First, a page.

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Sports Business

How will critics rage against Super Bowl impact now?

July 20, 2012
KEYWORDS Sports Business

The Super Bowl and its resulting economic impact produce a lot of big numbers. The one thing I’ve learned in 13 years as a sports business reporter and nearly 10 years as a government reporter before that is that big numbers need to be put into context.

A study commissioned by the 2012 Super Bowl Host Committee and released this week showed the big game had an enormous economic impact on Indianapolis, with $151.7 million in visitor impact.

But how big was the impact? A closer look at the numbers gives a better perspective.

First of all, let’s take a look at the value of the media exposure. According to the study done by Pennsylvania-based Rockport Analytics, the Super Bowl generated $8.4 million in media exposure for Indianapolis; $5.9 million in print, $2.28 million in online and $256,300 in broadcast.

To put this in context, the Indianapolis Convention and Visitors Association’s annual advertising budget is less than $1.8 million. So the Super Bowl generated more than four times in media value than the city’s primary advertising source.

The ICVA for years has been trying to attract the Society of American Travel Writers annual conference. Few other conferences generate as much media coverage for the host city as does the SATW gathering. Indianapolis will host the coveted event—which is only held in the U.S. about once every four years—this September.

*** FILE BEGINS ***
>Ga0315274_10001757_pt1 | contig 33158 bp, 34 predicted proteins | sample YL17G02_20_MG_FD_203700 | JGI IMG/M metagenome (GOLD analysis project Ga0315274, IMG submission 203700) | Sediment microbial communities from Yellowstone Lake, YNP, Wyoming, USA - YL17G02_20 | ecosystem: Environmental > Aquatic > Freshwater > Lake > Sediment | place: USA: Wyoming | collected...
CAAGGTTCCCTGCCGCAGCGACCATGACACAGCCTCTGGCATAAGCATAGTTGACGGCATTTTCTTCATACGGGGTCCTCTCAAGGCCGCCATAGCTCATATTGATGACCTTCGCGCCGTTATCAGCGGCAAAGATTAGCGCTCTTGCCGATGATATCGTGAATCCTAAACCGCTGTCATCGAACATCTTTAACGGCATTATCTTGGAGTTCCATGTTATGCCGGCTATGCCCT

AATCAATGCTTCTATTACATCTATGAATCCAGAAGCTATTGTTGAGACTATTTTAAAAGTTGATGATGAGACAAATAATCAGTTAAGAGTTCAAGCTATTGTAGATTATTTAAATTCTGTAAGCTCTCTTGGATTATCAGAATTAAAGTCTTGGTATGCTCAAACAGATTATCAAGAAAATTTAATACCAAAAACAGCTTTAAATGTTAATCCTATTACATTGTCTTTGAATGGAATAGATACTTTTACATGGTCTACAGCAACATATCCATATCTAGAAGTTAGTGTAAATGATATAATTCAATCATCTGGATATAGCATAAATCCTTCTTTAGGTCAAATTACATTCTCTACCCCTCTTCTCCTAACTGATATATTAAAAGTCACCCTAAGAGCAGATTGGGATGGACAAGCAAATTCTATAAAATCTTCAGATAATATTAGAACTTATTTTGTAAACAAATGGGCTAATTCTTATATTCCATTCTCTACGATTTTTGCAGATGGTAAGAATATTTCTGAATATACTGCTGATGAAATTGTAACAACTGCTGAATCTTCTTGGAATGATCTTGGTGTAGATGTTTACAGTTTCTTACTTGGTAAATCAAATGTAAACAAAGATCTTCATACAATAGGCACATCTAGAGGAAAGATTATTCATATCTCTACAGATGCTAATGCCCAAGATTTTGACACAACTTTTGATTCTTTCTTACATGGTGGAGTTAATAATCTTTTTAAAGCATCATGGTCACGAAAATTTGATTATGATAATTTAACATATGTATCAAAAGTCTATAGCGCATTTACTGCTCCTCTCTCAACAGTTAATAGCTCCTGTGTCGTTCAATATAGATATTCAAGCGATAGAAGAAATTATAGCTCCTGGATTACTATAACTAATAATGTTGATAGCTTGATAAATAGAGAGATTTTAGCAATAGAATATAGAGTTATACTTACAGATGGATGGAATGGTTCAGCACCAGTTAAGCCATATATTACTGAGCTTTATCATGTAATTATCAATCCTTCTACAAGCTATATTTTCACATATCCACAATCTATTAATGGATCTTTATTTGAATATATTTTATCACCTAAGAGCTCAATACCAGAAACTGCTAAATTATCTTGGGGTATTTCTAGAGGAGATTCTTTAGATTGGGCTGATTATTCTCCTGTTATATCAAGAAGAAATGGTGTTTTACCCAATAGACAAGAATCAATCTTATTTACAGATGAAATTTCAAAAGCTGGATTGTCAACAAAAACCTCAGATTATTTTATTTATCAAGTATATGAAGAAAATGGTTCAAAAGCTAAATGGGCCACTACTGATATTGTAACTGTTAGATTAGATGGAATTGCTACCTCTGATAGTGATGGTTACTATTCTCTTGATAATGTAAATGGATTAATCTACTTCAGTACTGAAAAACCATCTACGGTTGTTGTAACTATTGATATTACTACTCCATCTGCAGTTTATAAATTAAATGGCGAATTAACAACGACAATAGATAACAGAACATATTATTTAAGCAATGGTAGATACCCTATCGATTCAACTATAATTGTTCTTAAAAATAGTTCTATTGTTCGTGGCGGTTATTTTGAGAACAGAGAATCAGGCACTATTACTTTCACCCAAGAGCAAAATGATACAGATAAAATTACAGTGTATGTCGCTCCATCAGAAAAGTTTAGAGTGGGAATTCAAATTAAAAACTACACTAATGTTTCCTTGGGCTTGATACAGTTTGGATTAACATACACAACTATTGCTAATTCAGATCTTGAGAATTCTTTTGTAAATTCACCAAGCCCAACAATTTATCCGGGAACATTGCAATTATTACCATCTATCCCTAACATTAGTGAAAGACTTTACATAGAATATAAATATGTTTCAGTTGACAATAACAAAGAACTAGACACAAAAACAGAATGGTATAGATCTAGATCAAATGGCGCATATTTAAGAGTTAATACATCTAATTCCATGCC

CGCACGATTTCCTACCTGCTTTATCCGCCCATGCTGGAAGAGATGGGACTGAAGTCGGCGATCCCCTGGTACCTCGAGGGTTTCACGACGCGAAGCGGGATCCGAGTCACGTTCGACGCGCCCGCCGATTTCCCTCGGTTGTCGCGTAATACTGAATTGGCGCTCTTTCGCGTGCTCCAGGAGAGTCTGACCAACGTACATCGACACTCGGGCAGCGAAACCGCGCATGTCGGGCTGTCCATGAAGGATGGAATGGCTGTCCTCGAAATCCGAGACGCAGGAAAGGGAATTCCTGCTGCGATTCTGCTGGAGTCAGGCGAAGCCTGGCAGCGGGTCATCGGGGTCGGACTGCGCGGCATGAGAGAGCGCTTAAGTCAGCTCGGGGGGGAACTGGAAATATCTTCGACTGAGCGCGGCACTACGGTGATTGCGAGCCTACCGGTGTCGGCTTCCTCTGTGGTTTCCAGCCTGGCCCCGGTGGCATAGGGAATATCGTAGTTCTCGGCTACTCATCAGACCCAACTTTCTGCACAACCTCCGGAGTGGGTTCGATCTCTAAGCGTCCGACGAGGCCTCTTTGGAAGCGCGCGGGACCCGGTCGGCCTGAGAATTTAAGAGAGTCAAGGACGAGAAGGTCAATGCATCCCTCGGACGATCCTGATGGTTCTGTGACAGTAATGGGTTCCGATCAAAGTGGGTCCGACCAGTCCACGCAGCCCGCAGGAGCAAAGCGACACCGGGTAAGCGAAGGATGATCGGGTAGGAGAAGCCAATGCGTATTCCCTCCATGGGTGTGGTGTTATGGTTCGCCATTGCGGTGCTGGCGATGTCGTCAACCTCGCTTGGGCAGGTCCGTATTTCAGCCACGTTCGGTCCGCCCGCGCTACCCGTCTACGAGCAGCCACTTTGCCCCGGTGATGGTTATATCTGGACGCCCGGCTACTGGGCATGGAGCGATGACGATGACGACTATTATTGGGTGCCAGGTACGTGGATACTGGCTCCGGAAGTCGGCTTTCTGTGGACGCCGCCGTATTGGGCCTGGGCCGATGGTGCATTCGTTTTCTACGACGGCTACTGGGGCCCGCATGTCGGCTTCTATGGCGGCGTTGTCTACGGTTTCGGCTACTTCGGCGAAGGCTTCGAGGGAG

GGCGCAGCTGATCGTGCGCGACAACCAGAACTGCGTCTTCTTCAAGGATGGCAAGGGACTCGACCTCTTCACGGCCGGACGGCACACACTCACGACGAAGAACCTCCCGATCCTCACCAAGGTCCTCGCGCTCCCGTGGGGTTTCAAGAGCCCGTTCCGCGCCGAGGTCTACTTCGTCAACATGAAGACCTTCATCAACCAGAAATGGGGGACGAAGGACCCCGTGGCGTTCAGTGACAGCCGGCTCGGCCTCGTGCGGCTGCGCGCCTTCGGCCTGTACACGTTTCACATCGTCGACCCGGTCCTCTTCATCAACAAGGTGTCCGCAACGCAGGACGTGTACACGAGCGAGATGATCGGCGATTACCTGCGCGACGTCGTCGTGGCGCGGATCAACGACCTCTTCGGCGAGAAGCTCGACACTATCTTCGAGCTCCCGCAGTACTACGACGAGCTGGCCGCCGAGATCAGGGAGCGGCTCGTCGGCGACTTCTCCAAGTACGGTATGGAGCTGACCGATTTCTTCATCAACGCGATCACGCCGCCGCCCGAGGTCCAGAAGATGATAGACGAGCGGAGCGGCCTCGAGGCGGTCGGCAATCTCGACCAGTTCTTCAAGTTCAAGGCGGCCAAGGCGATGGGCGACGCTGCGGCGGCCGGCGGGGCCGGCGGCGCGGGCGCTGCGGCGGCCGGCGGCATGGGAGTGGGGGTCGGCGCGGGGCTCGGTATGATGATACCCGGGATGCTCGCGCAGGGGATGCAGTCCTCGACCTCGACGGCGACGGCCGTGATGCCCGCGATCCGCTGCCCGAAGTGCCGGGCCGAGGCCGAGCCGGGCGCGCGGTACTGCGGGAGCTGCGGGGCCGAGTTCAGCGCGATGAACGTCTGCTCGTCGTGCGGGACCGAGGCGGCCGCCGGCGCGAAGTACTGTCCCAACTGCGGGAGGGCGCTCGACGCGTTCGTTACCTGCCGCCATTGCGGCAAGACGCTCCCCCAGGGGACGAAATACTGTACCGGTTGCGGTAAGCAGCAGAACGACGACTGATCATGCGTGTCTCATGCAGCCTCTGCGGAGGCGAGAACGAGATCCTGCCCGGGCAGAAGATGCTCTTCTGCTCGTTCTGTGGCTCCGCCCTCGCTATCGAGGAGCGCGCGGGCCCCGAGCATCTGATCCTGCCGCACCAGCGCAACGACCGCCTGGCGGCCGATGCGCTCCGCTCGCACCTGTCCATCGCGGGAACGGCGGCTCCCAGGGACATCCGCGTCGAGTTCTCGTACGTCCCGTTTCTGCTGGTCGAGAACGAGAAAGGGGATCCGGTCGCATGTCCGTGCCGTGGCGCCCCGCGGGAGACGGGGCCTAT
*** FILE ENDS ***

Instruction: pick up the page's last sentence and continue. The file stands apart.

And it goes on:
It will draw writers from the L.A. Times, New York Times, Wall Street Journal, National Geographic and ABC News to name a few. ICVA estimates the gathering of hundreds of the nation’s most well-known travel writers will generate $3 million in exposure for central Indiana over the next year.

There’s no U.S. city that wouldn’t love to host this annual event for its media exposure. Yet, the Super Bowl scores its host city nearly three times the amount of media attention as the SATW gathering. For more on the SATW gathering see the upcoming IBJ print edition.

A few other nuggets help shed some light on the scope of the Super Bowl.

For the 10-day period from Jan. 27-Feb. 5 this year, the city and state generate $46 million in visitor-generate taxes. Wow, that sounds like a big number. But how big? In the four years before the Super Bowl, the same 10-day period brought in $6 million in visitor-generate taxes. It’s safe to say that visitor taxes that go straight to the city and state during a Super Bowl year are about eight times what they would be during a normal year.

Central Indiana hotels were at 93 percent capacity for the four days leading up to the Super Bowl. Those hotel rooms charged an average of $290 per night. The normal rate for that time of year across all central Indiana hotels: $95.

Game attendees and other non-local visitors spent $264 million locally during Super Bowl XLVI. That’s $571 per person per day. Typical convention and group travelers spend $221 per person per day.

There’s always a lot of talk about money generated locally during a big event being shipped to a corporate headquarters somewhere out of town. The Rockport study concluded that 84 cents of each dollar spent here, stayed here.

The idea of hosting the Super Bowl has always had its fair share of critics here. And I don't expect that to necessarily change. I can hear those critics now. This study was bought and paid for by local Indianapolis officials. That’s true. But Rockport is a company with a national reputation, and companies like that don’t generally fudge numbers.

Is the study painted with a slightly rose colored brush? Perhaps.

Is the Super Bowl worth going after again? Given that much of the infrastructure needed—both in terms of the stadium, human resource horsepower and corporate buy-in—is in place, I’d say the answer is obvious. But I’ll let you determine that for yourselves.

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